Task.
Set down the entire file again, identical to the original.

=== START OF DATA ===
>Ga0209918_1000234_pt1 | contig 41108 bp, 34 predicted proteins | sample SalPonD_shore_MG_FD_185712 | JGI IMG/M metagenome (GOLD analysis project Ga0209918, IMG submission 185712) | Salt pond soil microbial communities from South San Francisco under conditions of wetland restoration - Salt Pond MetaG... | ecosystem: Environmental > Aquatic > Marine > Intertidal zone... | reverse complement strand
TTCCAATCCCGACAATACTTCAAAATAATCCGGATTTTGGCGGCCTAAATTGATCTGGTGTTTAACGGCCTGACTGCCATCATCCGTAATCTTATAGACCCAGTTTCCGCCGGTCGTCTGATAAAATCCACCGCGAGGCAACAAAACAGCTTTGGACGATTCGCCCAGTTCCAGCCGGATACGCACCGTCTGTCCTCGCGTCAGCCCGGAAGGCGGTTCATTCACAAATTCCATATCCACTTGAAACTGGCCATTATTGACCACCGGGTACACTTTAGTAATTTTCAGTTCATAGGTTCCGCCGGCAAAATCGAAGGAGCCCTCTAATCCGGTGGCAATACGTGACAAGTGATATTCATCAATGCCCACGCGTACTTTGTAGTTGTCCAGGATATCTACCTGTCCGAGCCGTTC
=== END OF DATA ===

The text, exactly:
>Ga0209918_1000234_pt1 | contig 41108 bp, 34 predicted proteins | sample SalPonD_shore_MG_FD_185712 | JGI IMG/M metagenome (GOLD analysis project Ga0209918, IMG submission 185712) | Salt pond soil microbial communities from South San Francisco under conditions of wetland restoration - Salt Pond MetaG... | ecosystem: Environmental > Aquatic > Marine > Intertidal zone... | reverse complement strand
TTCCAATCCCGACAATACTTCAAAATAATCCGGATTTTGGCGGCCTAAATTGATCTGGTGTTTAACGGCCTGACTGCCATCATCCGTAATCTTATAGACCCAGTTTCCGCCGGTCGTCTGATAAAATCCACCGCGAGGCAACAAAACAGCTTTGGACGATTCGCCCAGTTCCAGCCGGATACGCACCGTCTGTCCTCGCGTCAGCCCGGAAGGCGGTTCATTCACAAATTCCATATCCACTTGAAACTGGCCATTATTGACCACCGGGTACACTTTAGTAATTTTCAGTTCATAGGTTCCGCCGGCAAAATCGAAGGAGCCCTCTAATCCGGTGGCAATACGTGACAAGTGATATTCATCAATGCCCACGCGTACTTTGTAGTTGTCCAGGATATCTACCTGTCCGAGCCGTTC